Posts Tagged ‘Lovell’

Wicked Cold

_1140067Is anyone reading this blog old enough to remember that “wicked” was the predecessor to “groovy” (and before that, “bitchen” which, I should add, was not considered a curse word)?

Well, here in Maine, “wicked” somehow never disappeared.  People say  “wicked fast,”  “wicked fun,” “wicked hot,” etc. to give emphasis to an adverb.  The town of Lovell, which is just down the road, even has a convenience store named “The Wicked Good Store.”

Fittingly, today it is definitely “wicked cold,” as you can see by the photo taken just after 7 a.m. this morning outside our porch.

Thanks to our woodstove and great insulation, we are warm and toasty inside, but I should add . . . we currently (no pun intended) have no power.  Luckily, our house runs primarily on solar/batteries, and we also have a propane-fed generator as a back-up to our back-up.  We don’t fool around!  (Our HVAC person told us that when he gets a call that someone has lost their heat in the middle of winter, he treats it as a 911 call – – it’s that serious.)

I’m not really planning on going outside today until it warms up to, say, -5 F or so.  Meanwhile the dog will just have to walk himself.

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S’mores Are in My Future

Next week is a momentous occasion:  eleven of my grandchildren ages 1 – 12 and two of my married kids and their spouses will be joining us for a fun-filled vacation at our house in Maine.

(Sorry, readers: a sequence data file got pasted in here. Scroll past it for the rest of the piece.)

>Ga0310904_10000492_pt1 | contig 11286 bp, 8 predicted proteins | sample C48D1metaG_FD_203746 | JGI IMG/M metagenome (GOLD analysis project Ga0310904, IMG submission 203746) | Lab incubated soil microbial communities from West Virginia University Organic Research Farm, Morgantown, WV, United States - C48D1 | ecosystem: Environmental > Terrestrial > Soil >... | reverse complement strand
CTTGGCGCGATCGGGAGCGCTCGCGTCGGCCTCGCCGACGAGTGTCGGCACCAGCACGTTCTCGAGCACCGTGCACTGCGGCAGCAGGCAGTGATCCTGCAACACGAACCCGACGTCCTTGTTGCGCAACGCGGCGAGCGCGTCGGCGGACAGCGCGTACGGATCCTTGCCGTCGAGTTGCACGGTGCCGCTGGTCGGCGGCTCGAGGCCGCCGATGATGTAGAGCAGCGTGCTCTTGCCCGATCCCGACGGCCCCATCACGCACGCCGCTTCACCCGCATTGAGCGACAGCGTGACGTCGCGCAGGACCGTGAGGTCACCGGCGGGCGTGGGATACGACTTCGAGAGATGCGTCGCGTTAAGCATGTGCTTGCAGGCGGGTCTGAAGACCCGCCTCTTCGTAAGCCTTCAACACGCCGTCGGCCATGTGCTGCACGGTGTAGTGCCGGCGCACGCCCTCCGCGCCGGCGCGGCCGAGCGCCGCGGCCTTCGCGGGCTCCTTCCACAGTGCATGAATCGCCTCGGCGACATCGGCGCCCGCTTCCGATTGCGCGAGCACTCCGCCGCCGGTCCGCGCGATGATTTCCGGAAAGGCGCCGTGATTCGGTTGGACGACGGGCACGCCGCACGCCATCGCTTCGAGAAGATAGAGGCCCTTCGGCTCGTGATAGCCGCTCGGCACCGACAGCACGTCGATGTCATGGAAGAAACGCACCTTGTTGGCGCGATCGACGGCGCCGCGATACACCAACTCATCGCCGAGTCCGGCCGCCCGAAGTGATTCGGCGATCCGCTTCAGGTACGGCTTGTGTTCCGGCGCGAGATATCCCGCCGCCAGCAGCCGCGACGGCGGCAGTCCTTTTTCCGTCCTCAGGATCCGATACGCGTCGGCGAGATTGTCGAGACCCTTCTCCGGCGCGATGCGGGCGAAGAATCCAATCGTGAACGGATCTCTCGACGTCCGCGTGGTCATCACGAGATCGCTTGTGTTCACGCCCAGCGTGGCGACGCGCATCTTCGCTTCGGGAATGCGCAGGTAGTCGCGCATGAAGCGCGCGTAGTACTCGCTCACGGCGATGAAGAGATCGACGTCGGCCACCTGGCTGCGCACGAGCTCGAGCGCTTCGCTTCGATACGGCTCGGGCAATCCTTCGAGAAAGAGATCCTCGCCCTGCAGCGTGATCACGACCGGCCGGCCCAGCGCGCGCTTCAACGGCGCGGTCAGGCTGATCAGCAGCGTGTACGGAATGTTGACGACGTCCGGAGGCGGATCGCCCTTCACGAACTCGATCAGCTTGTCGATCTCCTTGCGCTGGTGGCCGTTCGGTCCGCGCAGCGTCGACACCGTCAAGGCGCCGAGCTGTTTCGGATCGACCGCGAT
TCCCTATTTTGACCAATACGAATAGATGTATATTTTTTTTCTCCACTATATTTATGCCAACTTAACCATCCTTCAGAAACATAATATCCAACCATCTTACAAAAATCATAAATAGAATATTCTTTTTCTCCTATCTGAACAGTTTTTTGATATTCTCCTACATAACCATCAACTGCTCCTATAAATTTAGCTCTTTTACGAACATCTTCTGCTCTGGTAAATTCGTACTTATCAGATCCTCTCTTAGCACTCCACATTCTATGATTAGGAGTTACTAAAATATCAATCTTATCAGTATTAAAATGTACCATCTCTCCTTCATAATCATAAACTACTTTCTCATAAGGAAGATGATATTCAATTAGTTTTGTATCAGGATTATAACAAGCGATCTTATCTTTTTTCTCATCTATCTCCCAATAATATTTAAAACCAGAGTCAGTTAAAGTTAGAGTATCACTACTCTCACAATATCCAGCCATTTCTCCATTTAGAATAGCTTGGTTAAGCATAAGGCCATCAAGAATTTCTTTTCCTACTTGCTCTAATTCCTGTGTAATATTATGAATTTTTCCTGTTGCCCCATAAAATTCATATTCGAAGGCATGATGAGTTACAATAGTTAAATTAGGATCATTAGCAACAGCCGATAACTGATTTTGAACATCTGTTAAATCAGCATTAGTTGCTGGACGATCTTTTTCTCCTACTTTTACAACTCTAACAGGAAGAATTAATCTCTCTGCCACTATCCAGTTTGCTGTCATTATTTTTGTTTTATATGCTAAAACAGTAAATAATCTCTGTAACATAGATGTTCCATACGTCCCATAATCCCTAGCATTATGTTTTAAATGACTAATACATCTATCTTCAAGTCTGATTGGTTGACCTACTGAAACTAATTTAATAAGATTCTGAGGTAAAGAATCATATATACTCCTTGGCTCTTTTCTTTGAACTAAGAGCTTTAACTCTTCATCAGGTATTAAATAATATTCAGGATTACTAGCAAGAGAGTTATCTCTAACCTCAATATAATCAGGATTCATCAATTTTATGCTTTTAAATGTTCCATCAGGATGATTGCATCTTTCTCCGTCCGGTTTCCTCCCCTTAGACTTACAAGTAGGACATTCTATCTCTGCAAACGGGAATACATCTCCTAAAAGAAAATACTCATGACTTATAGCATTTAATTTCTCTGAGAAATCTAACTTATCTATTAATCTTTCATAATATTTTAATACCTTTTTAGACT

We devoted today to getting ready for the happy onslaught.  We thoroughly emptied and scoured our attached garage, unrolled an area rug and put several futon mattresses on the floor.  Our garage is now The Bunkhouse.  Better yet, the kids can make noise there, downstairs, during their week-long slumber party, and not disturb the rest of us.

Last year we cleared some more of our land for a future garden patch, but hadn’t yet gotten around to splitting the wood from the trees we chopped down and chunked into logs with a chainsaw.  Our procrastination paid off for a change, as the logs would come in handy for seating.  We chose several hefty chunks and rolled them (they were way too heavy to carry) to our campfire site (our fire pit is little more than a bunch of large rocks in a circle of gravel that my grandsons hauled for me during last summer’s visit, but it functions beautifully).

On Friday I visited Lovell Lumber and picked up several 12′ planed  pine boards, which were cut for me by the owner into 6′ lengths.  What’s kind of neat about Lovell Lumber, besides the fact that it is just down the road, is that you really appreciate the story of where wood comes from and get to see the process of turning a tree trunk into a wood board.  Huge, heavily loaded monster logging trucks  (open tractor-trailers) full of newly cut pine from local forests rumble in on a daily basis.  Lovell Lumber has many outbuildings in their always-busy lumber yard, each one filled with loud machines geared to a specific purpose in the lumber-making process, with sawyers and planers (workers) wearing sound-cancelling headphones who operate the heavy, very dangerous  machinery.  The object is not only to strip the bark from the logs and cut it into wood used for flooring, framing, furniture or paneling, but also to keep all human limbs and digits intact.

My husband is drilling the hex bolts into the boards to secure the benches; while I'm busy swatting mosquitoes.